101 For the Money: How Jewelers Capitalize on Kickstarter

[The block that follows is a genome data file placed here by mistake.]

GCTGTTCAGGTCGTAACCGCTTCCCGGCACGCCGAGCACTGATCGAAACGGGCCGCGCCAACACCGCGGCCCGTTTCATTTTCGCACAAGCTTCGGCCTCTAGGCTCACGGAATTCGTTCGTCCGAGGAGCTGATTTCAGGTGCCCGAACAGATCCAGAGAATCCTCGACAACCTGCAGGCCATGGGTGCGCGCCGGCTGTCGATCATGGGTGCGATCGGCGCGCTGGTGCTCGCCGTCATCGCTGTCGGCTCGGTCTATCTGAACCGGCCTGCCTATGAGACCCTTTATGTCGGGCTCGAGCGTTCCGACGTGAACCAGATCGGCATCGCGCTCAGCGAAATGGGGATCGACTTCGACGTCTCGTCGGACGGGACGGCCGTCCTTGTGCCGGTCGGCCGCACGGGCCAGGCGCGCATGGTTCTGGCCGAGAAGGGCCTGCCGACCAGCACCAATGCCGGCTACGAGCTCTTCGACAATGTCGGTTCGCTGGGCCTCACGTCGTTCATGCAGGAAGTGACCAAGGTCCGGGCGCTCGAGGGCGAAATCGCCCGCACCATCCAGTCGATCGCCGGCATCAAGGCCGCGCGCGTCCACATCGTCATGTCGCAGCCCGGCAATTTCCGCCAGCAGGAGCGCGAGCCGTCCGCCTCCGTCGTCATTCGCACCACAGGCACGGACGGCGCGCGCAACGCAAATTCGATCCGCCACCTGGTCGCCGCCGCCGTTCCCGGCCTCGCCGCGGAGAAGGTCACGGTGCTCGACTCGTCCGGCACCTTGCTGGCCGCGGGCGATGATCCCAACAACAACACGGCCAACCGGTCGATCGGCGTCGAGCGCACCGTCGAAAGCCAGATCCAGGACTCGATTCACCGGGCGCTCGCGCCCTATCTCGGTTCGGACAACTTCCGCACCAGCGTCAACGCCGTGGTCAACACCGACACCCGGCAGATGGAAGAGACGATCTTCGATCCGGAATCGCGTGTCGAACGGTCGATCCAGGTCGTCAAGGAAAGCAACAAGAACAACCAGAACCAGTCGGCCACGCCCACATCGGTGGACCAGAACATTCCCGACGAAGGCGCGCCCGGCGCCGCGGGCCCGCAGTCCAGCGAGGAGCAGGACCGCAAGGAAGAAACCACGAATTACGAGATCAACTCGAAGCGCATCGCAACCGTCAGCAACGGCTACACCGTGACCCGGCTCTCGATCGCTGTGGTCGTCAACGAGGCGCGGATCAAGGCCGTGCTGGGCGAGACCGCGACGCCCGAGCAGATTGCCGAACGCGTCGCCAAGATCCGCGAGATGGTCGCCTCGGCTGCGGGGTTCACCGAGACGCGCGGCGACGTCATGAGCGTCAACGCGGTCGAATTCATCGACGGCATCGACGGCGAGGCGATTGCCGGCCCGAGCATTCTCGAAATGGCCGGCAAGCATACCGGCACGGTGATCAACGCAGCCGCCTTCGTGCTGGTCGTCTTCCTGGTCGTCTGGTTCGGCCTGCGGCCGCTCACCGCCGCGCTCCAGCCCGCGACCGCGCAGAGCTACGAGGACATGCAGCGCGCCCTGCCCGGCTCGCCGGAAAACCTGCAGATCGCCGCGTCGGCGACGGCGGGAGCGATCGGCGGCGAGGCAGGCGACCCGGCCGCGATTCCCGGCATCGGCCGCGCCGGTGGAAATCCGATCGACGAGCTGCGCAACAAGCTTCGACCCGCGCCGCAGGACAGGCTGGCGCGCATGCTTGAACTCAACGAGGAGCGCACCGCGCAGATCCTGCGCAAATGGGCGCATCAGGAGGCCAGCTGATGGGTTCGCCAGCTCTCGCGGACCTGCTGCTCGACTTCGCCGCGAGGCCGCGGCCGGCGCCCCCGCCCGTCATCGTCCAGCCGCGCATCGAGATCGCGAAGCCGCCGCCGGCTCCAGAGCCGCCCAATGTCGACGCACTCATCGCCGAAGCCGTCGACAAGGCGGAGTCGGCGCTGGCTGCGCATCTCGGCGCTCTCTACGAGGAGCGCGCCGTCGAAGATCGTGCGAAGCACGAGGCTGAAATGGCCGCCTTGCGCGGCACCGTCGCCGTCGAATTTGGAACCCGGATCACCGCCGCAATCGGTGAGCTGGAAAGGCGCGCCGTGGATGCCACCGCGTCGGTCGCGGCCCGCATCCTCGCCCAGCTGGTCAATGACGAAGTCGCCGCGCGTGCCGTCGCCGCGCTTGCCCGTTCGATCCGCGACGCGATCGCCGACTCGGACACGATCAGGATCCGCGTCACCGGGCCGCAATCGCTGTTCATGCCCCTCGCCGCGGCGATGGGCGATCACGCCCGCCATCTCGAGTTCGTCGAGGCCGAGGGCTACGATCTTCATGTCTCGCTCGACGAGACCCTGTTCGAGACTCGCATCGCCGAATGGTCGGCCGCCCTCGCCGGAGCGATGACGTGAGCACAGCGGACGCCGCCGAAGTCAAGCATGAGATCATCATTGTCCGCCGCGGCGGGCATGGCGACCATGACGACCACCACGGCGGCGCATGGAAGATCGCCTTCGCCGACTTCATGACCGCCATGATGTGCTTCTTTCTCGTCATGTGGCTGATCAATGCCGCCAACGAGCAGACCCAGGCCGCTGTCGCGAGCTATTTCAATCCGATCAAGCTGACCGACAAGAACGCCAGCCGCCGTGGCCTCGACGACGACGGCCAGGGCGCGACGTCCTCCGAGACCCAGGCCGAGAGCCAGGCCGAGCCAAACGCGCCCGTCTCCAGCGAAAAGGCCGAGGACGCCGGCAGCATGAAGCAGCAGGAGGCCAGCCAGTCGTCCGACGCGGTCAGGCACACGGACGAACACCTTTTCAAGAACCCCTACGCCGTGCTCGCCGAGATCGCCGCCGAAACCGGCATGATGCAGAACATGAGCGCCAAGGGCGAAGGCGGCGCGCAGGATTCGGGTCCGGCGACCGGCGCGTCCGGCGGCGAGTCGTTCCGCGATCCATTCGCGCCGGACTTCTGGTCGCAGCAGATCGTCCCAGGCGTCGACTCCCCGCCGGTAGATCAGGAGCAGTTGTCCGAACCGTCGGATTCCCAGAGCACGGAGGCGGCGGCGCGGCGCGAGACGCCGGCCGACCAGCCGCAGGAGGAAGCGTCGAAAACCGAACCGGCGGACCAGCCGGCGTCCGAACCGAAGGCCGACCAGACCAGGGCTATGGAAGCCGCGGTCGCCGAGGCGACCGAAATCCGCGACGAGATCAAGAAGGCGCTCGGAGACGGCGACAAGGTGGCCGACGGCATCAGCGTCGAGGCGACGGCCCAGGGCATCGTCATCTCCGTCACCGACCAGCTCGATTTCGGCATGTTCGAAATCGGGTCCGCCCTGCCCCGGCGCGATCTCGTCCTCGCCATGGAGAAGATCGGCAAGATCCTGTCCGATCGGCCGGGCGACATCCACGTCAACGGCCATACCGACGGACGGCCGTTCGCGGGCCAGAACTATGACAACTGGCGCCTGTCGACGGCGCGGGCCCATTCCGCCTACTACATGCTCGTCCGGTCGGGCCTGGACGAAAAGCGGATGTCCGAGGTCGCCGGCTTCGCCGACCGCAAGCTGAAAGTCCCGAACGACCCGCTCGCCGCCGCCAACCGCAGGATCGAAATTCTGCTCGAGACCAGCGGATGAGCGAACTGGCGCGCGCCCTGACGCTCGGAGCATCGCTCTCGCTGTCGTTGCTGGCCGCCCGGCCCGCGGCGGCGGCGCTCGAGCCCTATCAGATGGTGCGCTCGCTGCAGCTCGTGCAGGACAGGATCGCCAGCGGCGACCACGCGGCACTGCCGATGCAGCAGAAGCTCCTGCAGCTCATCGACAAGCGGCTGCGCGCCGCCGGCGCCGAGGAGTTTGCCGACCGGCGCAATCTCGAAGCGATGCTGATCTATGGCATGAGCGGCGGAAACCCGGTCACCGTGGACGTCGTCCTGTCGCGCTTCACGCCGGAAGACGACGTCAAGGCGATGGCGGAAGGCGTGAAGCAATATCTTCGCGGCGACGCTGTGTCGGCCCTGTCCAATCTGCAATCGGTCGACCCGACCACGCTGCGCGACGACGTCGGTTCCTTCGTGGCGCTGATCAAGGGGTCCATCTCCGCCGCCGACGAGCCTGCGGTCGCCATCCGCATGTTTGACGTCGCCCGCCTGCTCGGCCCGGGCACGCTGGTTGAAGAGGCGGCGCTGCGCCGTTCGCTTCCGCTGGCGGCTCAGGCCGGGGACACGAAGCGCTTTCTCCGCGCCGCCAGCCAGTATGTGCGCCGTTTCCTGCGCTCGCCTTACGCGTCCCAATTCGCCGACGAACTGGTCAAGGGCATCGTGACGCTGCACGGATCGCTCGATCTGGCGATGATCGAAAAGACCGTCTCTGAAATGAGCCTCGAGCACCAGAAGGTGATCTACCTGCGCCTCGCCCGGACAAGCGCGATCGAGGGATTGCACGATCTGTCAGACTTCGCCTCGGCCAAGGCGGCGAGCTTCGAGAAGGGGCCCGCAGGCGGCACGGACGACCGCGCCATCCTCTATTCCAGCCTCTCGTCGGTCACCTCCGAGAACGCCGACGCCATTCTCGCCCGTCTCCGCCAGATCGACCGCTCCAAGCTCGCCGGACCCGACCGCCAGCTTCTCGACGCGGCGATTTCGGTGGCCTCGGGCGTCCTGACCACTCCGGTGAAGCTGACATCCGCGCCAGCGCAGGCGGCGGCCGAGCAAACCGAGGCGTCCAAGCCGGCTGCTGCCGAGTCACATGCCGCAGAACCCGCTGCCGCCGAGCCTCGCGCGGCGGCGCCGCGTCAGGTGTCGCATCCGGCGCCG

Kickstarter.com banks on the group ­(funding) ­mentalityWhen designer Wendy Brandes began making texting-inspired pieces in 2010—things like LOL and OMG ring sets—she knew she was on to a good thing. But like many jewelers, she didn’t have enough cash to make the collection a reality.“I sampled the designs in New York City, but if I produced them here, they were going to be expensive,” says the New York City–based designer. “I wanted to produce them in Asia, but, of course, if you’re getting a lower manufacturing cost there’s going to be a minimum order.”And so Brandes turned to Kickstarter. The 4-year-old website, which describes itself as “a funding platform for creative projects,” gives artists, designers, and visionaries the opportunity to fund their projects through money pledged by friends, family, strangers, and fans.Brandes originally needed $7,000 to he

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